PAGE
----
4. The process of claim 3 wherein during the third fractionation step, the precipitated albumin is dissolved in water at a pH of about 1 to 3.

5. The process of claim 3' wherein sufiicient methanol, or ethanol is added to the albumin-containing supernatant solution in the second fractionation step to produce a concentration in said supernatant solution of about 50% by volume.

6. The process of claim 3 wherein the waste solids are precipitated in the first fractionation step by: adding sufiicient sodium caprylate to the starting solution of placental extract to render said solution about 0.025 molar with respect to caprylate ions, adjusting the pH of the resulting solution to about 4.8, agitating the solution at 20 to 25 C. 3,073,747 1/ 1963 Reid 424-92 for 15 to 20 minutes, and then allowing the solution to 3,409,605 11/1968 Florini 2601 12 stand at about to C. until the desired precipitate of 2,923,665 2/1960 Hagan et al. 195-66 waste solids is accumulated. 2,761,810 9/1956 Singher et al. 42411 7. The process of claim 6 wherein sufiicient methanol 5 or ethanol is added to the albumin-containing supernatant OTHER REFERENCES in the second fractionation step to achieve a 50% by vol- E l di f Chemical Technology, vol. 3, 1964, ume concentration in the supernatant. 5 7 59 Kirk 8. The process of claim 7 wherein the albumrn-contam- Journal f A i Chemi al Society, vol. 78, 1956,

ing precipitate of the second fractionation step is dissolved 10 pp 13 5 3 5 5 in water at a pH of about 2 to 3 in the third fractionation step. WILLIAM H. SHORT, Primary Examiner References HOWARD SCHAIN, Assistant Examiner UNITED STATES PATENTS 15 1,989,993 2/1935 Lautenschlager et al. 424 2,705,230 3/1955 Reid 260l22 42411, 105, 177

Patent Citations
Cited PatentFiling datePublication dateApplicantTitle
US1989993 *Jul 29, 1931Feb 5, 1935Winthrop Chem Co IncPhysiologically active extracts from placenta and process of preparing them
US2705230 *Sep 23, 1949Mar 29, 1955Reid Allen FMethod of purifying albumin
US2761810 *Jul 22, 1954Sep 4, 1956Ortho Pharma CorpPreparation of blood fraction for use in rh testing procedures
US2923665 *Nov 7, 1956Feb 2, 1960American Cyanamid CoProcesses for preparing human plasminogen from human placenta sources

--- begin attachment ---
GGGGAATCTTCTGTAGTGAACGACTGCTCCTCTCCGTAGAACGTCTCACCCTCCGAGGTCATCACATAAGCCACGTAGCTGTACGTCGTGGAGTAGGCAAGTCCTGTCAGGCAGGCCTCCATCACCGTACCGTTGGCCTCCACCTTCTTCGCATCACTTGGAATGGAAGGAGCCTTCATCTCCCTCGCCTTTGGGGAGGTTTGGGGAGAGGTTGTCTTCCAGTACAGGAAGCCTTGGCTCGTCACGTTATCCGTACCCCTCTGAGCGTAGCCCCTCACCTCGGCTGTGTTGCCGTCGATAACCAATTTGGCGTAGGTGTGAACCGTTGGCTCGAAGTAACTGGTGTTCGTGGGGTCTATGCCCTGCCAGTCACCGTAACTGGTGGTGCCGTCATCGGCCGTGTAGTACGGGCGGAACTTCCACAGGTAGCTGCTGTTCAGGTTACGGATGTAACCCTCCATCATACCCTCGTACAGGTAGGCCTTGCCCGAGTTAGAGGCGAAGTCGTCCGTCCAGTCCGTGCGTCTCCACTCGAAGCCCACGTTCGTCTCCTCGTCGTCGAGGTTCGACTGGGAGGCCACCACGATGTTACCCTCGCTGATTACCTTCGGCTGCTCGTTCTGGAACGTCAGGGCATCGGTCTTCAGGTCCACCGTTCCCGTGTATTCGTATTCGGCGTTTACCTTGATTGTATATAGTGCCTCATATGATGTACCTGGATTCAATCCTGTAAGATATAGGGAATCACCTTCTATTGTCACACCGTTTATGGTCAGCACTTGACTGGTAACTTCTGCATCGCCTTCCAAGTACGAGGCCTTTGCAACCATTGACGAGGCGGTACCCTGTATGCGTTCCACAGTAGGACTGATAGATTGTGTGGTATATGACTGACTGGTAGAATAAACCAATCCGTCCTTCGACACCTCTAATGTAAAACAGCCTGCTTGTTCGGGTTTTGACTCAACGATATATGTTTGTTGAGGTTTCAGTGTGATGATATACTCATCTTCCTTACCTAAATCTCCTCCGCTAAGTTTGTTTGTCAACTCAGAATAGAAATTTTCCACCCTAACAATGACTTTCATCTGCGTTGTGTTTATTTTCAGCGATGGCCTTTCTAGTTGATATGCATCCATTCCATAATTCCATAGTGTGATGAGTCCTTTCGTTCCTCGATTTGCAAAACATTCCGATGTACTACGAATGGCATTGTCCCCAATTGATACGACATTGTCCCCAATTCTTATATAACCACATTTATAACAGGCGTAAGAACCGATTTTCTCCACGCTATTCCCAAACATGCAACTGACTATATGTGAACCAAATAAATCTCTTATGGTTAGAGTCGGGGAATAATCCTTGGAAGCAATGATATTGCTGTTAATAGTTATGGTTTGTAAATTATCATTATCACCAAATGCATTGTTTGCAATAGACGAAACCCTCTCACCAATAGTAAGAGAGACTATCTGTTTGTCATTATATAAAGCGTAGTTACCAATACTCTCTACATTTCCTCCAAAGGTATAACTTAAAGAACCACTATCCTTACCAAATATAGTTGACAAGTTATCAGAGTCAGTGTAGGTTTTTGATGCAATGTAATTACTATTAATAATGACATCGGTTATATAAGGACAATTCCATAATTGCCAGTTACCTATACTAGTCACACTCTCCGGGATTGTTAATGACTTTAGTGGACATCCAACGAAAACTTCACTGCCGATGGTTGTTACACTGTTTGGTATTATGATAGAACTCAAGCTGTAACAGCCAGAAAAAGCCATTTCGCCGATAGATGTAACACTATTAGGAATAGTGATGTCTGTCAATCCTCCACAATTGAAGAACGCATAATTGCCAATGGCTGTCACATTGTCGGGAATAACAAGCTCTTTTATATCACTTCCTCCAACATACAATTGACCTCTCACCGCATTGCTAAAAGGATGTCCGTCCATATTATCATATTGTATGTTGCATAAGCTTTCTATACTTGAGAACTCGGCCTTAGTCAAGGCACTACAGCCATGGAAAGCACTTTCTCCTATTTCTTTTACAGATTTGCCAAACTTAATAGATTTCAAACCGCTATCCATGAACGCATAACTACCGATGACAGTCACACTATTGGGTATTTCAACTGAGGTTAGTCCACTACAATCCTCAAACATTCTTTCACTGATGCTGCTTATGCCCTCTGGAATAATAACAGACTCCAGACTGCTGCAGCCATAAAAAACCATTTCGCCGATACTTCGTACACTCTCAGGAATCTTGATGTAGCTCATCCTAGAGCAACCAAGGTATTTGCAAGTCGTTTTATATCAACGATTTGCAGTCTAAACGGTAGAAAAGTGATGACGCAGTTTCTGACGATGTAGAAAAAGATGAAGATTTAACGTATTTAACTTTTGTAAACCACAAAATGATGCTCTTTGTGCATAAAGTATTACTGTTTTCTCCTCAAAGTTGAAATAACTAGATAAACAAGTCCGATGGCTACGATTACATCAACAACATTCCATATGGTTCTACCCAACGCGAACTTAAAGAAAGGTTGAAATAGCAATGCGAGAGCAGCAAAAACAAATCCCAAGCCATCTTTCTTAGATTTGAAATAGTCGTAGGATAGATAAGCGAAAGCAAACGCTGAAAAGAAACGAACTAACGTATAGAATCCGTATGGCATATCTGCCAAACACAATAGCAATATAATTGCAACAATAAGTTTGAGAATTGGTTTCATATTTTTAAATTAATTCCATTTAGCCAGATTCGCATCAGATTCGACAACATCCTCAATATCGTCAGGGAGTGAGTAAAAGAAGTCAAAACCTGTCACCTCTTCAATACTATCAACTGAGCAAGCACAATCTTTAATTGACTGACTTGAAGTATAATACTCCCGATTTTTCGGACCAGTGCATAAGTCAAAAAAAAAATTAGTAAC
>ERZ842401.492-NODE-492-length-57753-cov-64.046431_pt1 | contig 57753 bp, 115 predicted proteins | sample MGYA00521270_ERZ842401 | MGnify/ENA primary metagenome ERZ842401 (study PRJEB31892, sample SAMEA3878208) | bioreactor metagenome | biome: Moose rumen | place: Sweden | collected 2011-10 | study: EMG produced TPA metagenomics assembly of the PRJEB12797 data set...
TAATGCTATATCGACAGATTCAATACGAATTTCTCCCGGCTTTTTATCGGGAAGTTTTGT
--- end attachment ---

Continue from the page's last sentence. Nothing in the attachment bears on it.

US3073747 *Dec 18, 1958Jan 15, 1963Allen F ReidIon exchange process for separating proteins
US3409605 *Jun 15, 1965Nov 5, 1968American Cyanamid CoConcentration and purification of growth factor-placental origin (human)
Referenced by
Citing PatentFiling datePublication dateApplicantTitle
US3904751 *Jan 17, 1974Sep 9, 1975Behringwerke AgProcess for isolating a fibrin stabilizing factor from human placenta
US3926939 *Aug 24, 1973Dec 16, 1975Mikhail Ivanovich IvanovMethod of extracting pure serum albumin from biological fluids using a salt of a carboxylic aliphatic acid
US3931399 *Dec 21, 1973Jan 6, 1976Behringwerke AktiengesellschaftMultistage from extraction of human placentae
US3992367 *Jul 3, 1973Nov 16, 1976Institut MerieuxProcess for the preparation of purified albumin by thermocoagulation and albumin obtained by said process
US4156681 *Dec 28, 1976May 29, 1979Plasmesco AgAdding stabilizer, treatment with methanol, ethanol or propanol, precipitation
US4169829 *Sep 30, 1977Oct 2, 1979Institut MerieuxProcess for the preparation of purified albumin and albumin obtained by said process
US4197238 *Aug 22, 1978Apr 8, 1980The Green Cross CorporationMethod of preparation of human albumin using polyethylene glycol
US4228154 *Feb 26, 1979Oct 14, 1980Armour Pharmaceutical CompanyPurification of plasma albumin by ion exchange chromatography
US4254021 *Aug 21, 1979Mar 3, 1981Behringwerke AktiengesellschaftTissue specific protein and process for preparing same
US4841023 *Jun 25, 1986Jun 20, 1989New York Blood Center, Inc.Inactivation of viruses in labile protein-containing compositions using fatty acids
DE2333883A1 *Jul 3, 1973Jan 31, 1974Merieux InstVerfahren zur herstellung von gereinigtem albumin durch anwendung einer thermokoagulation und das erhaltene gereinigte albumin
Classifications
U.S. Classification530/369, 530/851, 530/364, 424/583
International ClassificationC07K14/765, A61K38/00
Cooperative ClassificationC07K14/765, Y10S530/851, A61K38/00
European ClassificationC07K14/765